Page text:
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Turkish President Tayyip Erdogan.  (Photo: public domain)

Amid Crackdown on Dissent, Nobel Laureates Demand Freedom for Turkish Journalists

Case of Can Dündar and Erdem Gül, who face life in prison, demonstrates "the sorry state of freedom of expression in Turkey"

Andrea Germanos

In a letter denouncing the "the increasing climate of fear and censorship and the stifling of critical voices in Turkey," over 100 noted international writers including Nobel laureates urge Turkish Prime Minister Ahmet Davutoğlu to free two journalists facing potential life sentences.

Signatories to the PEN International letter, dated Thursday, include Margaret Atwood, J.M. Coetzee, Monica Ali, Mario Vargas Llosa, and Yann Martel.

"In recent years," the letter states, "the Turkish authorities have made extraordinary efforts to silence critics and dissent, as documented in PEN's recent report on free expression in the country. This has had an impact on all areas of Turkish society, from the harsh repression of peaceful protesters in Gezi Park; to the increasing crackdown on freedom of expression online; to the arrest and detention of dozens of writers, journalists and academics."

The letter points to an uptick over the past year in developments that stifle free speech, and that crackdown was illustrated just last week when Turkish President Tayyip Erdogan said that he wanted the country to redefine its anti-extremism law to include journalists, politicians, and academics.

A specific case the PEN letter points to is that of Can Dundar, the editor-in-chief of the Turkish daily newspaper Cumhuriyet, and Erdem Gul, the newspaper's Ankara bureau chief. The two face trial on Friday. As Agence France Presse reports, they

are charged with revealing state secrets “for espionage purposes”, seeking to “violently” overthrow the government and aiding an “armed terrorist organization”.

The pair already spent three months in pre-trial detention over a story in the leading opposition newspaper in May, which accused the government of seeking to illicitly deliver arms to rebels in Syria.

In February, the Constitutional Court — one of the last Turkish institutions that Erdogan does not have under his full control — ordered their release, ruling their right to free speech had been violated.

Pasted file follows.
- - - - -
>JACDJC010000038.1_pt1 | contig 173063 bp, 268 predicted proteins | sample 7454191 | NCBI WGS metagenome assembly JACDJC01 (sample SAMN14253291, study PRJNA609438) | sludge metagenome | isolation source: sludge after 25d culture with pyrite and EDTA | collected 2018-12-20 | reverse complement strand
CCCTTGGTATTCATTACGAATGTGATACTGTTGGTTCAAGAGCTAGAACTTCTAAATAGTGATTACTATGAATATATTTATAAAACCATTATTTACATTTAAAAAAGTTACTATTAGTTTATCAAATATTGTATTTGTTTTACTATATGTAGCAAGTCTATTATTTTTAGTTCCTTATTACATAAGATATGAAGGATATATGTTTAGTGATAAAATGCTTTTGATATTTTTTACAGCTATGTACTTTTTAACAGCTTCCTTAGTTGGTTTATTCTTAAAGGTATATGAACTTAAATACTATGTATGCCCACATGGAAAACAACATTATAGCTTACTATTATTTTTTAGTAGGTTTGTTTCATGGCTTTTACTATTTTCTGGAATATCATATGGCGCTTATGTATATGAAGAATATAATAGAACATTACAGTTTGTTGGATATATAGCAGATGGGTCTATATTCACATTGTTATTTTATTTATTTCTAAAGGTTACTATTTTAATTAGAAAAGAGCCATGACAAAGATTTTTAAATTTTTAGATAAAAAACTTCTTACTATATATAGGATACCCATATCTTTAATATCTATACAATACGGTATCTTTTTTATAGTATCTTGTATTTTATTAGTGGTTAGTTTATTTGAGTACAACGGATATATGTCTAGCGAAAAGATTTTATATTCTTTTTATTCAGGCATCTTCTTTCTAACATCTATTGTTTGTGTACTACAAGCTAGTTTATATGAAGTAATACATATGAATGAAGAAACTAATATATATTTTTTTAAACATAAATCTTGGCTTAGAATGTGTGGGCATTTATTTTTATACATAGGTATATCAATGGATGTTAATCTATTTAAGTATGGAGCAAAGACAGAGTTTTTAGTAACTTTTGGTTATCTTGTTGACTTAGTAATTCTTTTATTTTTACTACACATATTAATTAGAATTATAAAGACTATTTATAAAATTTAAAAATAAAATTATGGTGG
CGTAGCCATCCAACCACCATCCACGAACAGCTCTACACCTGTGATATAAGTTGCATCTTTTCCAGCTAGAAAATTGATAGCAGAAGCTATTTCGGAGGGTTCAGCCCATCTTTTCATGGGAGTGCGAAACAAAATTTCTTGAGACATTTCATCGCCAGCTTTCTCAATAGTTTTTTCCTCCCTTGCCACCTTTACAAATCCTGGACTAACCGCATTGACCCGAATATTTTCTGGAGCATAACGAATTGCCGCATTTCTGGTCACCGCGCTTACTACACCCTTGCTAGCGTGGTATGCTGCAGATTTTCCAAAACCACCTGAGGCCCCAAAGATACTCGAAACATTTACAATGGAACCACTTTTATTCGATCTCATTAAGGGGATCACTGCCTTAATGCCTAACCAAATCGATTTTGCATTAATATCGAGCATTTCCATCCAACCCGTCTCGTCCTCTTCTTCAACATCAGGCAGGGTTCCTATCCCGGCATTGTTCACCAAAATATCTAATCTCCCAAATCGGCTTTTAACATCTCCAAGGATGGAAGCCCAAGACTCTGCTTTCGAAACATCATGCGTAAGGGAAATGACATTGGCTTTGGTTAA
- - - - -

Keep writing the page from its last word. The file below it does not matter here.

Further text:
The Cumhuriyet article, which was backed up by pictures and a video, showed a consignment of weapons from the Turkish intelligence service being intercepted at the Syrian border in January 2014.

"The person who published this story as an exclusive story will, I believe, pay a high price for this," CNN reports Erdogan as saying after the story was published. "I will not let him be."

The writers argue: "We believe that Can Dündar and Erdem Gül are facing life in prison simply for carrying out their legitimate work as journalists."

Though the Constitutional Court found that their detention was illegal, the potential life sentences remain, without any provision for a pardon.

PEN International President Jennifer Clement added in a press statement that their case illustrates "the sorry state of freedom of expression in Turkey. Sadly their cases are not unique. There are over 20 other writers languishing behind bars as well as scores of others who are under investigation or on trial simply for peacefully exercising their right to free expression."

As such, the letter urges freedom for "all writers imprisoned in Turkey simply for their peaceful exercise of free speech," and calls on the government "to drop similar charges against all others, including Can Dündar and Erdem Gül, and to amend or repeal all legislation which unduly restricts freedom of expression."

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